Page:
Cool Hand Uke's

Partial History of the Ukulele

©2004 Dan Scanlan

It can be said that the braguinha is the father of the ukulele. But it is also true the rajão is the mother of the ukulele. The ukulele took the physical size from its father, but got its attitude, personality and tuning from the rajão. The braguinha has the same scale length as the original ukulele (now called a "soprano" uke, since there are other larger instruments that some insist on calling ukuleles) but is tuned DGBD. It was rarely played by itself. In Madeiran folk music, the braguinha provided the high, shrill isolated notes in an ensemble -- much like the lead guitar in a two-guitar rock group today. In Madeira and on the Portuguese mainland there are virtuosos who play very fancy rhythms on the braguinha rather than leads, but traditionally it was played single style (but often quickly) and rarely by itself. In a Madeiran ensemble, the rajão performs much the same function as the rhythm guitar. It has five strings, tuned DGCEA. The D is re-entrant, tuned in unison with the D on the C string; the G string is re-entrant (like today's soprano uke), tuned in unison with the G on the E string. The ukulele is tuned like the rajão, but without the D string. (May Singhi Breen later popularized the D6 tuning of the ukulele, ADF#B.)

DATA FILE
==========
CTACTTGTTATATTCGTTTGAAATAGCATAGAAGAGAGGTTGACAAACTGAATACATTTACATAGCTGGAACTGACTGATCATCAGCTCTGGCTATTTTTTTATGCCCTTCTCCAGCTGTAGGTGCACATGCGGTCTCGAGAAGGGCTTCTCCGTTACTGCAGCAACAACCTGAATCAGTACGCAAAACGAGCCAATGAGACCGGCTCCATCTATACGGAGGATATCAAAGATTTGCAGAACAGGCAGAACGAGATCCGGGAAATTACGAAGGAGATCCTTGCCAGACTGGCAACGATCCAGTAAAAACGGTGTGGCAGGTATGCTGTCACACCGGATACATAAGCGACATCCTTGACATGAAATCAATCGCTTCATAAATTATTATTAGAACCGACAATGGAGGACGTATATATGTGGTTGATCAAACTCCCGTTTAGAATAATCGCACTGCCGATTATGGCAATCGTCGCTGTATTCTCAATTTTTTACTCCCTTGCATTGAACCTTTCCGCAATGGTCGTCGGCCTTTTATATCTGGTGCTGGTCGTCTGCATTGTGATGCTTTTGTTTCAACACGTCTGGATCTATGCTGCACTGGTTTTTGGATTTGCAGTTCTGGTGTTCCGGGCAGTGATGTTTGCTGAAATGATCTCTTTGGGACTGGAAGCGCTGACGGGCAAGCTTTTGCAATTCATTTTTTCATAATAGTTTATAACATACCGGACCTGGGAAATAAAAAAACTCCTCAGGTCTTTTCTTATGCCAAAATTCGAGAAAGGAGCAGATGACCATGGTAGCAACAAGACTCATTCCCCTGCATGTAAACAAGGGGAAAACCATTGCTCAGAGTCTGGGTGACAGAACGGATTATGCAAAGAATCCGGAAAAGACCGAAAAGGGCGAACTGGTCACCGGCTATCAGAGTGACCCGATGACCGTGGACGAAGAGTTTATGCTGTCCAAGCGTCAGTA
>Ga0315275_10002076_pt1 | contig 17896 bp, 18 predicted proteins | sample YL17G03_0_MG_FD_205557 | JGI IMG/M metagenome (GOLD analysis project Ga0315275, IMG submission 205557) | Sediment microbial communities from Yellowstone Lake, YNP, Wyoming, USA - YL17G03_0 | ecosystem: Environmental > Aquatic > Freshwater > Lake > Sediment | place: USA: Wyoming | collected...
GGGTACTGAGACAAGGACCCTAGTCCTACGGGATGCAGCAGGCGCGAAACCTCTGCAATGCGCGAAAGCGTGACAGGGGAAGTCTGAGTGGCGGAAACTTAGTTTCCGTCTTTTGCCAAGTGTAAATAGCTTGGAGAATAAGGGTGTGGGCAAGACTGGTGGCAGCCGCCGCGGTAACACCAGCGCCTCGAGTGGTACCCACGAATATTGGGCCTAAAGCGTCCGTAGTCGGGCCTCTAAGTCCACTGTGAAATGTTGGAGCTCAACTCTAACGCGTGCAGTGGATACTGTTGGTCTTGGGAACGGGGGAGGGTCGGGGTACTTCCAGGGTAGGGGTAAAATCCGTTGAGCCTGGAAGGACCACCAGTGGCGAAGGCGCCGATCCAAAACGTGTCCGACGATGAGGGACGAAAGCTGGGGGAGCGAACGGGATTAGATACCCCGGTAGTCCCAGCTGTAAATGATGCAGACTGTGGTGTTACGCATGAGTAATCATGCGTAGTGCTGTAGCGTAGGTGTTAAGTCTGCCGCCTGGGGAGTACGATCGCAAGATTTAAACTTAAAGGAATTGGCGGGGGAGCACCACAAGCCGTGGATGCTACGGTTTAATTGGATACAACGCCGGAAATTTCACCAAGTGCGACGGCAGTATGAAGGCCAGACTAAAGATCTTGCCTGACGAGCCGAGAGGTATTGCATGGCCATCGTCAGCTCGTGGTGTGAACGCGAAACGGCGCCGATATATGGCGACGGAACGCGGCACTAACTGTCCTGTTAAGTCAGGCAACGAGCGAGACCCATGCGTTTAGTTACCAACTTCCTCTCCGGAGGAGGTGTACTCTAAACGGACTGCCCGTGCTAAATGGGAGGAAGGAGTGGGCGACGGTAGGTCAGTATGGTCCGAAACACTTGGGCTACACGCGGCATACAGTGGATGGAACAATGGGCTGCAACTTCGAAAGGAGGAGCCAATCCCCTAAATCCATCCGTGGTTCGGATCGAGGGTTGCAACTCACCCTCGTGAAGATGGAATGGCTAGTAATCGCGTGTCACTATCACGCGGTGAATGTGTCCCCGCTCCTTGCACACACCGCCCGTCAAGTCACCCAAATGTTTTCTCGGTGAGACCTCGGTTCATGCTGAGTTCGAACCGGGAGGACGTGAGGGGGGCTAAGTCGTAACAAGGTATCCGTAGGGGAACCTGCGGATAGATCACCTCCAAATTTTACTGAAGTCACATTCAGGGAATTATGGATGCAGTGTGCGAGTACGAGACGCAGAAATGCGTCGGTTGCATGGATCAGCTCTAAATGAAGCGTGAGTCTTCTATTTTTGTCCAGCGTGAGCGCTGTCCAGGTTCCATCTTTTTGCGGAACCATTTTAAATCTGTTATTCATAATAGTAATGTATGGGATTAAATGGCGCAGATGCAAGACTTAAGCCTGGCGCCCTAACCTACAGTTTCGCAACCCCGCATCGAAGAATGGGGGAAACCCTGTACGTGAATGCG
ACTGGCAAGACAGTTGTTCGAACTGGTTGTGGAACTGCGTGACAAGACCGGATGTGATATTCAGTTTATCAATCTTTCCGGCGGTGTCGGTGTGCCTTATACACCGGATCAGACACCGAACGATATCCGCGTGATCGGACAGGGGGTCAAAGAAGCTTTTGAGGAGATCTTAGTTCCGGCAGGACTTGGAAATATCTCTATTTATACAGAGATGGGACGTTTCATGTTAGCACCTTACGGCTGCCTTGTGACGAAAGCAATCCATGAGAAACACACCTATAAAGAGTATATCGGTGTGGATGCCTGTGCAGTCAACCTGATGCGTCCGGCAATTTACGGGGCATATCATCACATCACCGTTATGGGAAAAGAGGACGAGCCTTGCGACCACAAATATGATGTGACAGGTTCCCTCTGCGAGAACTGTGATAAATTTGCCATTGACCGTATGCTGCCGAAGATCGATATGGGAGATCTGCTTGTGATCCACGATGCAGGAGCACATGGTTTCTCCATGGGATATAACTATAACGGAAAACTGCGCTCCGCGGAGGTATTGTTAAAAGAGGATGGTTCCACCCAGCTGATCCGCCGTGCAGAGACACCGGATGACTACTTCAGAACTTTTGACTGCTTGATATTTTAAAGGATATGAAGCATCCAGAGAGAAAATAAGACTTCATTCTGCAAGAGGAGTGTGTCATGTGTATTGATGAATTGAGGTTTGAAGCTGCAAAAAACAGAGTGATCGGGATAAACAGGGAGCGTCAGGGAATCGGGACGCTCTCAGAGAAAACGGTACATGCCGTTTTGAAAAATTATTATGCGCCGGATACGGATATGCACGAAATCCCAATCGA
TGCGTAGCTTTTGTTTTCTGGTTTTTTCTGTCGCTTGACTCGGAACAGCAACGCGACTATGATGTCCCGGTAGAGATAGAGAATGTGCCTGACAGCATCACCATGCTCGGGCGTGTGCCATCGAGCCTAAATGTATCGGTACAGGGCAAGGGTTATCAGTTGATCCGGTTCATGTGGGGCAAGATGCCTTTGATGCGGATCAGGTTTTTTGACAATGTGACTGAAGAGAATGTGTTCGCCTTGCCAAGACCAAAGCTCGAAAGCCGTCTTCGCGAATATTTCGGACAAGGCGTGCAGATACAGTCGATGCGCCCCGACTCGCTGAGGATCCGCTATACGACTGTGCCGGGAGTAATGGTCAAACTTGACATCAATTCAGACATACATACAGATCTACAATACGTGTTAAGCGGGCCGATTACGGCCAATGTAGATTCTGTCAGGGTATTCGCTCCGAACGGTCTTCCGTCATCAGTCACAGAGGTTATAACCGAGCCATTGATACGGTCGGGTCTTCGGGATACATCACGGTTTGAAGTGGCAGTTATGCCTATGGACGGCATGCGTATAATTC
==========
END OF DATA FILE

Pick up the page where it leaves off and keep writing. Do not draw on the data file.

I like to joke that the mnemonic for the rajão is "Spot, my dog, has fleas."

The third instrument in a Madeiran ensemble was the viola d'aram, a guitar-like instrument with re-entrant tuning that was tuned from the bass range to treble. The rajão was the only instrument that could provide both the lush rhythm of the viola d'aram and the singularity of the braguinha. Thus it was favored by the Madeirans in Hawaii and by the three luthiers who needed to make a living.

Flora Fox, a granddaughter of Manuel Nunes, one of the three Madeiran cabinet makers who came to Hawaii in 1879 on the German ship Ravenscrag, told me her grandfather took a five stringed instrument, removed one string and that it became the ukulele. When she told me this, in the late '80s, I scratched my head in wonderment -- that was not what the history books said, notably Leslie Nunes' A Gift of the Portuguese: The Ukulele. Most histories named the braguinha, sometimes called the machete de Braga, as the forerunner of the ukulele.